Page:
We were welcomed into the well organised camp.  It was made of portakabins, heavy-duty tents and the wonderfully named ‘-1 star Hilton’.  We spent the afternoon preparing kit, admiring the beautiful mountain views and getting out on skis.  I couldn’t wait to get my new toys on and fly across the ice.  I could go far because of the bear threat, but to be out on my new NTN carbon fibre touring skis was wonderful.  What a beautiful place this is.  Towering mountains, open glaciers and not a soul once you leave the airstrip.  This is one of my main reasons for taking part in expeditions.  Western society may have many wonders, but being out on your own, with only nature as your friend is truly wonderful. Ok, so I was in a small team, but the people to area ratio was very low…

We spent the evening discussing the coming recce and organising training for the following day – pulk pulling, stove, comms, camp and rifle drill for starters.

I had a blissful night in the weather haven tent and the morning glowed with beautiful sunshine.  It was an ideal day for training.  A French party left the base around mid morning as we pitched our tents and laid out the pulks.  A pulk is basically a man hauled sledge, which has to contain all your provisions for the trip.  It it attached to a waist harness by two long aluminium bars and should slide easily behind you.  This of course depends on the snow conditions.  If the snow is hard and flat then it’s much simpler than deep, dry powder.  Crisp snow allows an easy glide, whilst the latter is like pulling a bathtub over a desert.  Conditions were good, and I glid over the surface.  It had been almost 10 years since I had last pulled a pulk, but it all soon came back.

The rest of the day went well enough.  I dug my Terra Nova Ultra Hyperspace tent into a huge snow bunker and built high ice walls all around.  Tomorrow’s forecast was poor and I was taking no chances.  We then undertook rifle training.  I have taken part in country sports since I was a boy, and am competent with firearms, but the last thing I want to do is shoot a Polar Bear.  They are not the cuddly toys of childhood, but major predators on the ice and a definite danger.  We employed bear fences and can use flares to deter a bear, with pepper spray and finally firearms as a last resort.  I’m a good shot, but hoped that the rifle world stay soundly zipped inside its slip, which lay beside my bed at the ready.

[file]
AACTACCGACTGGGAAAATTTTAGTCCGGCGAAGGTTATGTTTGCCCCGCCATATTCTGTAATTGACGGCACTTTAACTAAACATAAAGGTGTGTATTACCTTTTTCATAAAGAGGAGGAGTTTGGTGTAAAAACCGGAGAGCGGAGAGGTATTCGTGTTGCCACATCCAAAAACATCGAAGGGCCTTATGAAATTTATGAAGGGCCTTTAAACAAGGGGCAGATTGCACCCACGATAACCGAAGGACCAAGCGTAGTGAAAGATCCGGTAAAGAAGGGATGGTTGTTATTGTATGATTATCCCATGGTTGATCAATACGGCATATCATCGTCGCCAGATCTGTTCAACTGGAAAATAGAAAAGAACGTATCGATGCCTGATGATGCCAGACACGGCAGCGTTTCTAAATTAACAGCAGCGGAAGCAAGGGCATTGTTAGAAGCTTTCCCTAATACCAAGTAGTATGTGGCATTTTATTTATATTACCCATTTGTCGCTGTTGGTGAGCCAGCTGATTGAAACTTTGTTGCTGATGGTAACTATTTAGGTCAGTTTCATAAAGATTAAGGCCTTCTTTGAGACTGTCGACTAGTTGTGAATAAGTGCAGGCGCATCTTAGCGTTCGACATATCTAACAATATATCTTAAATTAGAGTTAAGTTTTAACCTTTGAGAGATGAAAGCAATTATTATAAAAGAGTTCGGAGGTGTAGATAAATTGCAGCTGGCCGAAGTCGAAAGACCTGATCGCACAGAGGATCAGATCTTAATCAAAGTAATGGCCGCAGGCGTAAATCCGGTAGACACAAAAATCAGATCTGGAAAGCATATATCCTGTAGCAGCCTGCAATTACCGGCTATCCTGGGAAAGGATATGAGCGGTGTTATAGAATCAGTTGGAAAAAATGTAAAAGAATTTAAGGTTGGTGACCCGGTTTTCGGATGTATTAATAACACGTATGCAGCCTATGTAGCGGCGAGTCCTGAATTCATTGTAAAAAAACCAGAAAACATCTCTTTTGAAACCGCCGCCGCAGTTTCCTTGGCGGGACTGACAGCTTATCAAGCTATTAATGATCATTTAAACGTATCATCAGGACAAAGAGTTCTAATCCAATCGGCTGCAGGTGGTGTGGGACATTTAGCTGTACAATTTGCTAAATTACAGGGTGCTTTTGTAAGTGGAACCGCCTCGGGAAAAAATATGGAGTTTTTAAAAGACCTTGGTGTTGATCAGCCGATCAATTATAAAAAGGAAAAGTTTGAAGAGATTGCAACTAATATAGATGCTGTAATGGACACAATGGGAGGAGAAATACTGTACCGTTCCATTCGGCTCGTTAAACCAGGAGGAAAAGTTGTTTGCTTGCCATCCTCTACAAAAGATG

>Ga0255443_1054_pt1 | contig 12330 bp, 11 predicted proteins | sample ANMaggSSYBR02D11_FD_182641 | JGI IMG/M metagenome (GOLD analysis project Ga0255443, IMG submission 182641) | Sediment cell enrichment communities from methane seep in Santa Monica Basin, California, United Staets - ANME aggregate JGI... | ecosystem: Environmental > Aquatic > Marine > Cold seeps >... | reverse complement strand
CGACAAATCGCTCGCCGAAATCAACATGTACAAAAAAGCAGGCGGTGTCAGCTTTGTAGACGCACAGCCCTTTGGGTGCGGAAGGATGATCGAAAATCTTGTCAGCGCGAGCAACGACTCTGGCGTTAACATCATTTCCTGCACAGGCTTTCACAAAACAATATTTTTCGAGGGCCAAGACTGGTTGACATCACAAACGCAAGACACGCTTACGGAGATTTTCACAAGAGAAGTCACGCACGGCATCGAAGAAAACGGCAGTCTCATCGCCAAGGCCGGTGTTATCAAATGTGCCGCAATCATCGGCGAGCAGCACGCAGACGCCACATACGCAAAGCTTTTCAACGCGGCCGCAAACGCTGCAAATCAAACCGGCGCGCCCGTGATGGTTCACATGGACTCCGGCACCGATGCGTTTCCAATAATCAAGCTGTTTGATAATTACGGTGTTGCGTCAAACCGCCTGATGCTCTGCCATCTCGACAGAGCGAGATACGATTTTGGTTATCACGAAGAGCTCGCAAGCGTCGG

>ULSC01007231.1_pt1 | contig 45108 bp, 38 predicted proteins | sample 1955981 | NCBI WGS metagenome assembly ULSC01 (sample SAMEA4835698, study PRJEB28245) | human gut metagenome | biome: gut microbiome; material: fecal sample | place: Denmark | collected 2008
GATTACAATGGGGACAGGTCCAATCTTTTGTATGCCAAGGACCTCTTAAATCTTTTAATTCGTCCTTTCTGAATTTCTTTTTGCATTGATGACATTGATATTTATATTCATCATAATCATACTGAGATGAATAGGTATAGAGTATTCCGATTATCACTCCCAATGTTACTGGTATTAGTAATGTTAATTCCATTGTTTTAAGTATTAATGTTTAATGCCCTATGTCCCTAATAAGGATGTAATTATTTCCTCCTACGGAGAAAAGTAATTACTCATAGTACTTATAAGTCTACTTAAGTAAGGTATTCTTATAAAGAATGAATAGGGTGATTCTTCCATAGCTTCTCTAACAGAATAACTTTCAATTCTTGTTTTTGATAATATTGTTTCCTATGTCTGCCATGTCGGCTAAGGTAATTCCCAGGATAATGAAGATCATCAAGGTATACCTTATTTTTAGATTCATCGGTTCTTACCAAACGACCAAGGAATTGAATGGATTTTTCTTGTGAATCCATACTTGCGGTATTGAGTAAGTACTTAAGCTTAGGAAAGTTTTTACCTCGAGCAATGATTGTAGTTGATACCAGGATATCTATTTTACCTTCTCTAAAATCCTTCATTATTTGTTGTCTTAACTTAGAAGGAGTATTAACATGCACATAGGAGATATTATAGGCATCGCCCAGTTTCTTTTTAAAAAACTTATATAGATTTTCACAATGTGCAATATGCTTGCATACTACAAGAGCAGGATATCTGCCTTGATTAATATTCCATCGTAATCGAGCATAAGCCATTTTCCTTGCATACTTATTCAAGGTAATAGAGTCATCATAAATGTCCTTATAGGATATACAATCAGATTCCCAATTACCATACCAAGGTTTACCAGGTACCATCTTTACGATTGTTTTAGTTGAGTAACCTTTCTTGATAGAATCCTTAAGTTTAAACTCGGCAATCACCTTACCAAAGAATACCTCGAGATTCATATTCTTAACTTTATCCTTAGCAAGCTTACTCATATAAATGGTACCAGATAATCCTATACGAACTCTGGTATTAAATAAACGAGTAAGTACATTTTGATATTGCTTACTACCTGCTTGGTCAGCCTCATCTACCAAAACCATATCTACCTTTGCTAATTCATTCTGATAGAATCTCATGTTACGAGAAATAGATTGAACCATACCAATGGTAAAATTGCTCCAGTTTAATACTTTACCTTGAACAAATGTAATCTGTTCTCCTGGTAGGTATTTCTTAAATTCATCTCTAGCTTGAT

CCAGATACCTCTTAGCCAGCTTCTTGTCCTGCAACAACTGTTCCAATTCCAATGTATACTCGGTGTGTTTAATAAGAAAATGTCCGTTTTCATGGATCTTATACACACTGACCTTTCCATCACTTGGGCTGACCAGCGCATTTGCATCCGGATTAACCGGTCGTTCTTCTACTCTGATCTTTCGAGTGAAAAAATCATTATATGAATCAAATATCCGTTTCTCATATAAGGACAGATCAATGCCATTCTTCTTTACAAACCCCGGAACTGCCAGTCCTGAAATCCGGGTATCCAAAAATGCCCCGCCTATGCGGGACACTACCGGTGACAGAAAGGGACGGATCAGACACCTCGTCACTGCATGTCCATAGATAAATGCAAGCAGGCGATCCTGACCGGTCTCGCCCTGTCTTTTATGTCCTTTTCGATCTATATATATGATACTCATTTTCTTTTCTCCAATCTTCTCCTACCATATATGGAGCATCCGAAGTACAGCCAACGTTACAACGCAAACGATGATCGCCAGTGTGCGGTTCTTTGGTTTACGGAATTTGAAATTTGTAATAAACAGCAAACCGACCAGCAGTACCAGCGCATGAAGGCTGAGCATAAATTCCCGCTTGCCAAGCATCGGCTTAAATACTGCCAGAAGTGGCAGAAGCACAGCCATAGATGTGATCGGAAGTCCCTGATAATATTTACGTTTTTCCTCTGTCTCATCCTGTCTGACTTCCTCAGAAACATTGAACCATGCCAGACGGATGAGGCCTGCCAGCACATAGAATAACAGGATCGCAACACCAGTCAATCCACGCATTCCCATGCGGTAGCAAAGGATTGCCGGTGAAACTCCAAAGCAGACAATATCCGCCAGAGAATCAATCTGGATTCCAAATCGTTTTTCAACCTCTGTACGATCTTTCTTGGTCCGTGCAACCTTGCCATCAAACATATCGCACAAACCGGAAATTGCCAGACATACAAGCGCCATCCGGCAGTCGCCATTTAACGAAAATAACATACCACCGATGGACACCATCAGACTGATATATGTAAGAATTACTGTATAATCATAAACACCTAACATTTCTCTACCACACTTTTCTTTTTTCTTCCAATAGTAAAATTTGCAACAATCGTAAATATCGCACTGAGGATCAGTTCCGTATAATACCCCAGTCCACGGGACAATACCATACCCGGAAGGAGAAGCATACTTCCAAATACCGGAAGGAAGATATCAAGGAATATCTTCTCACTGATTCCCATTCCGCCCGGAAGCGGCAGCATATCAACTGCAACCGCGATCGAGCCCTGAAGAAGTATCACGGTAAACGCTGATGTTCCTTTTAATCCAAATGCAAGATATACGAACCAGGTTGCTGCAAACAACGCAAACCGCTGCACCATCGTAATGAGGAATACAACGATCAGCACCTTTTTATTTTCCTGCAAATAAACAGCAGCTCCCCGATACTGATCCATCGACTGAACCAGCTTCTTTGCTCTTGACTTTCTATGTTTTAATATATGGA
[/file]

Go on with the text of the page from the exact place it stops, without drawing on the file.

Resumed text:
It was Good Friday, but hardly a day for church and parades. We knew a storm was coming and it had begun blasting us in the early hours.  I felt safe and secure in my bunker, and hadn’t been woken by the wind.  Phil’s voice boomed through the blizzard to see if I was ok, and I dressed to join them in the maelstrom.  You might ask why..? Travelling alone in such conditions is deadly and a group was heading across to the Hilton. I can hardly describe the conditions as the snow piled through the air, reducing visibility to a few feet and buffeting you like a toy.  We followed known landmarks back to the Hilton, and peeled layers of snow laden gear from our bodies.  You can so easily see how people get lost only a few feet apart and are not found until the spring melt.  Though I was well clad, the blasting cold had found its way into my system in minutes. My fingers stung and my nose felt numb.  Thankfully a warming brew thawed me out.  Here’s a video of the journey…

The day was spent with comms training, tea drinking, tent digging, tea drinking, plan rescheduling, more tent digging and more tea drinking. We were so lucky to have a solid structure to retreat to which was warm and safe.  So many times I’ve been stuck on my tent in a snowstorm with nowhere to go…

More adventures to follow in part II…